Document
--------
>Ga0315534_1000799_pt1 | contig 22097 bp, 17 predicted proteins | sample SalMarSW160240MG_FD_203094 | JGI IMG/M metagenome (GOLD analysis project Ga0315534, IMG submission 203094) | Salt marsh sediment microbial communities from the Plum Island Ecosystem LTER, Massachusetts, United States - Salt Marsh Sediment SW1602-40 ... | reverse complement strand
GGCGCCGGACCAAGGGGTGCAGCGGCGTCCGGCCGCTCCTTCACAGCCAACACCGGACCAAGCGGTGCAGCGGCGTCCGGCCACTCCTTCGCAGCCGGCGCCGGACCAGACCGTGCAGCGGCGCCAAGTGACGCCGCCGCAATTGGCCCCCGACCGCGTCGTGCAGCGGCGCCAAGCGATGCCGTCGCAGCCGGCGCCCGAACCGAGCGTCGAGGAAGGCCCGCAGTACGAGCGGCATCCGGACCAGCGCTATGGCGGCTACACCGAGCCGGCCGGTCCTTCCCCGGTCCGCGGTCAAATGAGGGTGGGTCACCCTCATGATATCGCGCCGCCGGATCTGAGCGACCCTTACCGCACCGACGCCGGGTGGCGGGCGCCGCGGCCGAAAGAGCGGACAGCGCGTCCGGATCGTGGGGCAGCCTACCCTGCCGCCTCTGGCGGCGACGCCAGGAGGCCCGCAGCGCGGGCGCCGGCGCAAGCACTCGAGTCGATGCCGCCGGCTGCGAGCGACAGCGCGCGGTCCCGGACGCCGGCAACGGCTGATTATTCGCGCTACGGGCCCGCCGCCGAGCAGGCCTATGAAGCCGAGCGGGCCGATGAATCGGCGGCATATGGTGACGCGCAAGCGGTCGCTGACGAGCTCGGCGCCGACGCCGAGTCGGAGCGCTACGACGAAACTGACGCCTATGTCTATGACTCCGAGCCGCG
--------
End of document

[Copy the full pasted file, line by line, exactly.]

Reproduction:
>Ga0315534_1000799_pt1 | contig 22097 bp, 17 predicted proteins | sample SalMarSW160240MG_FD_203094 | JGI IMG/M metagenome (GOLD analysis project Ga0315534, IMG submission 203094) | Salt marsh sediment microbial communities from the Plum Island Ecosystem LTER, Massachusetts, United States - Salt Marsh Sediment SW1602-40 ... | reverse complement strand
GGCGCCGGACCAAGGGGTGCAGCGGCGTCCGGCCGCTCCTTCACAGCCAACACCGGACCAAGCGGTGCAGCGGCGTCCGGCCACTCCTTCGCAGCCGGCGCCGGACCAGACCGTGCAGCGGCGCCAAGTGACGCCGCCGCAATTGGCCCCCGACCGCGTCGTGCAGCGGCGCCAAGCGATGCCGTCGCAGCCGGCGCCCGAACCGAGCGTCGAGGAAGGCCCGCAGTACGAGCGGCATCCGGACCAGCGCTATGGCGGCTACACCGAGCCGGCCGGTCCTTCCCCGGTCCGCGGTCAAATGAGGGTGGGTCACCCTCATGATATCGCGCCGCCGGATCTGAGCGACCCTTACCGCACCGACGCCGGGTGGCGGGCGCCGCGGCCGAAAGAGCGGACAGCGCGTCCGGATCGTGGGGCAGCCTACCCTGCCGCCTCTGGCGGCGACGCCAGGAGGCCCGCAGCGCGGGCGCCGGCGCAAGCACTCGAGTCGATGCCGCCGGCTGCGAGCGACAGCGCGCGGTCCCGGACGCCGGCAACGGCTGATTATTCGCGCTACGGGCCCGCCGCCGAGCAGGCCTATGAAGCCGAGCGGGCCGATGAATCGGCGGCATATGGTGACGCGCAAGCGGTCGCTGACGAGCTCGGCGCCGACGCCGAGTCGGAGCGCTACGACGAAACTGACGCCTATGTCTATGACTCCGAGCCGCG